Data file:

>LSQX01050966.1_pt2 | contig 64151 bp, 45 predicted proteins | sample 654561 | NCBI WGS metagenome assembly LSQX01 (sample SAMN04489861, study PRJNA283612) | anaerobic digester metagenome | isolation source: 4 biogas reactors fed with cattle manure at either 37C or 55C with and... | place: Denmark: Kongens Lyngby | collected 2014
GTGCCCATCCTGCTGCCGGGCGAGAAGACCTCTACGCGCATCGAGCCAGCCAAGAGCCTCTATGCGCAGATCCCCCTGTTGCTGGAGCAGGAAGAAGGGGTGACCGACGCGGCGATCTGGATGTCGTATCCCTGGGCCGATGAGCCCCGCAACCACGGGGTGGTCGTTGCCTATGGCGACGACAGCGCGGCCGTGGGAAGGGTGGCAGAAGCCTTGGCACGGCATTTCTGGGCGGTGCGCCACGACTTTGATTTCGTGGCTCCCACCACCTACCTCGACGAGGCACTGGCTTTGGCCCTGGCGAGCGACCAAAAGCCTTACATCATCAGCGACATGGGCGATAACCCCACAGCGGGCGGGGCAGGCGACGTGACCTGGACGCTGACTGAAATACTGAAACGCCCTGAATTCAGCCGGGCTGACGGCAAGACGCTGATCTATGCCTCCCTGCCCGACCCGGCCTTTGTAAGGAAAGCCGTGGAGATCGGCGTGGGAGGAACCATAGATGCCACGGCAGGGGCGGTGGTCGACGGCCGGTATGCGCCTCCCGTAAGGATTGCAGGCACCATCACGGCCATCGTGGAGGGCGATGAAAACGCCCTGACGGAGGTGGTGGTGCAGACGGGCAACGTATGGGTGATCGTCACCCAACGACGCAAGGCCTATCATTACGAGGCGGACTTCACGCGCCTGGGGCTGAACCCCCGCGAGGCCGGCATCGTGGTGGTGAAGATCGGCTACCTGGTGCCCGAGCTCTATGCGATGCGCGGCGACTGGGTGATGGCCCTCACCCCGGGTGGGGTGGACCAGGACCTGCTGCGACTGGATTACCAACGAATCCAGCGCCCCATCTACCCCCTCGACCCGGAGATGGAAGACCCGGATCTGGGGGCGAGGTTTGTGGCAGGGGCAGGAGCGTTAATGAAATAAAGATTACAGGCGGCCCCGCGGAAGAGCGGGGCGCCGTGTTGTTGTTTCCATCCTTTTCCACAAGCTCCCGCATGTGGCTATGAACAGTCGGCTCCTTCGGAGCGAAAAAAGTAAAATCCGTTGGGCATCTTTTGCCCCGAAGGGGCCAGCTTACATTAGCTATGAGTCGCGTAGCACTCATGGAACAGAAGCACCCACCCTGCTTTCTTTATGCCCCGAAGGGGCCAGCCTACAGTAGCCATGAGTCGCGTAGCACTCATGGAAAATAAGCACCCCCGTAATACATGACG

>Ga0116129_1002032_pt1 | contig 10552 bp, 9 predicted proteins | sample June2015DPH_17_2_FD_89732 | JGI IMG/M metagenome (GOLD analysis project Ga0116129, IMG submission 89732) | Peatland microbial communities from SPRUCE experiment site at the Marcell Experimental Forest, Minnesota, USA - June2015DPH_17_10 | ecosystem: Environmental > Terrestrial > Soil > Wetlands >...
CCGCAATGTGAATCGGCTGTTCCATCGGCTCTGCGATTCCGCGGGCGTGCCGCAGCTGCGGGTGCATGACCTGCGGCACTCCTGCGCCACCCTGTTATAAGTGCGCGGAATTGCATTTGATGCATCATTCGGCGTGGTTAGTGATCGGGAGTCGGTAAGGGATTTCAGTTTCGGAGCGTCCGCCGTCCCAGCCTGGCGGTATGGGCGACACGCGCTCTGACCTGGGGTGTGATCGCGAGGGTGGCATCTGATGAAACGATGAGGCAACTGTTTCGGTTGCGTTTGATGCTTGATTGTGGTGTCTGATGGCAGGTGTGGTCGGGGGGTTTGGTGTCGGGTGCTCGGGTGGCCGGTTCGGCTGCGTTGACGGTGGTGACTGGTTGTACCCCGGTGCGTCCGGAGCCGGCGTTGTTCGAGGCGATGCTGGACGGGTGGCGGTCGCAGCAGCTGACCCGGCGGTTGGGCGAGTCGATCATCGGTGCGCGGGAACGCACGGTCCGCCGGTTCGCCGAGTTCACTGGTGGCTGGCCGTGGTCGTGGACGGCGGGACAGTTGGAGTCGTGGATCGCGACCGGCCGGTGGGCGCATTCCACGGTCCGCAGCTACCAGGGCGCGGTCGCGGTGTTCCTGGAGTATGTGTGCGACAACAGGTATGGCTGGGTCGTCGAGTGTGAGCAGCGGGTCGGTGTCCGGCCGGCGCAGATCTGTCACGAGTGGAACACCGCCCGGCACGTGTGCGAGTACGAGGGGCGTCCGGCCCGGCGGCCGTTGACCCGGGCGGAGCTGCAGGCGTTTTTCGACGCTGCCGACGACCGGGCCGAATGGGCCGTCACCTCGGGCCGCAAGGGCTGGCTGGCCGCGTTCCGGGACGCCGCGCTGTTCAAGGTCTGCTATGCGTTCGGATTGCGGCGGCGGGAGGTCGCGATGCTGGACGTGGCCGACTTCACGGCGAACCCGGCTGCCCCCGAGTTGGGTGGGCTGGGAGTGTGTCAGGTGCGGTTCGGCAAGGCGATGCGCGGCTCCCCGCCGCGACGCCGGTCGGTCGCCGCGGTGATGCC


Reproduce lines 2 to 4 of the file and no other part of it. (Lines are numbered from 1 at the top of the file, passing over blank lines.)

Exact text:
GTGCCCATCCTGCTGCCGGGCGAGAAGACCTCTACGCGCATCGAGCCAGCCAAGAGCCTCTATGCGCAGATCCCCCTGTTGCTGGAGCAGGAAGAAGGGGTGACCGACGCGGCGATCTGGATGTCGTATCCCTGGGCCGATGAGCCCCGCAACCACGGGGTGGTCGTTGCCTATGGCGACGACAGCGCGGCCGTGGGAAGGGTGGCAGAAGCCTTGGCACGGCATTTCTGGGCGGTGCGCCACGACTTTGATTTCGTGGCTCCCACCACCTACCTCGACGAGGCACTGGCTTTGGCCCTGGCGAGCGACCAAAAGCCTTACATCATCAGCGACATGGGCGATAACCCCACAGCGGGCGGGGCAGGCGACGTGACCTGGACGCTGACTGAAATACTGAAACGCCCTGAATTCAGCCGGGCTGACGGCAAGACGCTGATCTATGCCTCCCTGCCCGACCCGGCCTTTGTAAGGAAAGCCGTGGAGATCGGCGTGGGAGGAACCATAGATGCCACGGCAGGGGCGGTGGTCGACGGCCGGTATGCGCCTCCCGTAAGGATTGCAGGCACCATCACGGCCATCGTGGAGGGCGATGAAAACGCCCTGACGGAGGTGGTGGTGCAGACGGGCAACGTATGGGTGATCGTCACCCAACGACGCAAGGCCTATCATTACGAGGCGGACTTCACGCGCCTGGGGCTGAACCCCCGCGAGGCCGGCATCGTGGTGGTGAAGATCGGCTACCTGGTGCCCGAGCTCTATGCGATGCGCGGCGACTGGGTGATGGCCCTCACCCCGGGTGGGGTGGACCAGGACCTGCTGCGACTGGATTACCAACGAATCCAGCGCCCCATCTACCCCCTCGACCCGGAGATGGAAGACCCGGATCTGGGGGCGAGGTTTGTGGCAGGGGCAGGAGCGTTAATGAAATAAAGATTACAGGCGGCCCCGCGGAAGAGCGGGGCGCCGTGTTGTTGTTTCCATCCTTTTCCACAAGCTCCCGCATGTGGCTATGAACAGTCGGCTCCTTCGGAGCGAAAAAAGTAAAATCCGTTGGGCATCTTTTGCCCCGAAGGGGCCAGCTTACATTAGCTATGAGTCGCGTAGCACTCATGGAACAGAAGCACCCACCCTGCTTTCTTTATGCCCCGAAGGGGCCAGCCTACAGTAGCCATGAGTCGCGTAGCACTCATGGAAAATAAGCACCCCCGTAATACATGACG

>Ga0116129_1002032_pt1 | contig 10552 bp, 9 predicted proteins | sample June2015DPH_17_2_FD_89732 | JGI IMG/M metagenome (GOLD analysis project Ga0116129, IMG submission 89732) | Peatland microbial communities from SPRUCE experiment site at the Marcell Experimental Forest, Minnesota, USA - June2015DPH_17_10 | ecosystem: Environmental > Terrestrial > Soil > Wetlands >...
CCGCAATGTGAATCGGCTGTTCCATCGGCTCTGCGATTCCGCGGGCGTGCCGCAGCTGCGGGTGCATGACCTGCGGCACTCCTGCGCCACCCTGTTATAAGTGCGCGGAATTGCATTTGATGCATCATTCGGCGTGGTTAGTGATCGGGAGTCGGTAAGGGATTTCAGTTTCGGAGCGTCCGCCGTCCCAGCCTGGCGGTATGGGCGACACGCGCTCTGACCTGGGGTGTGATCGCGAGGGTGGCATCTGATGAAACGATGAGGCAACTGTTTCGGTTGCGTTTGATGCTTGATTGTGGTGTCTGATGGCAGGTGTGGTCGGGGGGTTTGGTGTCGGGTGCTCGGGTGGCCGGTTCGGCTGCGTTGACGGTGGTGACTGGTTGTACCCCGGTGCGTCCGGAGCCGGCGTTGTTCGAGGCGATGCTGGACGGGTGGCGGTCGCAGCAGCTGACCCGGCGGTTGGGCGAGTCGATCATCGGTGCGCGGGAACGCACGGTCCGCCGGTTCGCCGAGTTCACTGGTGGCTGGCCGTGGTCGTGGACGGCGGGACAGTTGGAGTCGTGGATCGCGACCGGCCGGTGGGCGCATTCCACGGTCCGCAGCTACCAGGGCGCGGTCGCGGTGTTCCTGGAGTATGTGTGCGACAACAGGTATGGCTGGGTCGTCGAGTGTGAGCAGCGGGTCGGTGTCCGGCCGGCGCAGATCTGTCACGAGTGGAACACCGCCCGGCACGTGTGCGAGTACGAGGGGCGTCCGGCCCGGCGGCCGTTGACCCGGGCGGAGCTGCAGGCGTTTTTCGACGCTGCCGACGACCGGGCCGAATGGGCCGTCACCTCGGGCCGCAAGGGCTGGCTGGCCGCGTTCCGGGACGCCGCGCTGTTCAAGGTCTGCTATGCGTTCGGATTGCGGCGGCGGGAGGTCGCGATGCTGGACGTGGCCGACTTCACGGCGAACCCGGCTGCCCCCGAGTTGGGTGGGCTGGGAGTGTGTCAGGTGCGGTTCGGCAAGGCGATGCGCGGCTCCCCGCCGCGACGCCGGTCGGTCGCCGCGGTGATGCC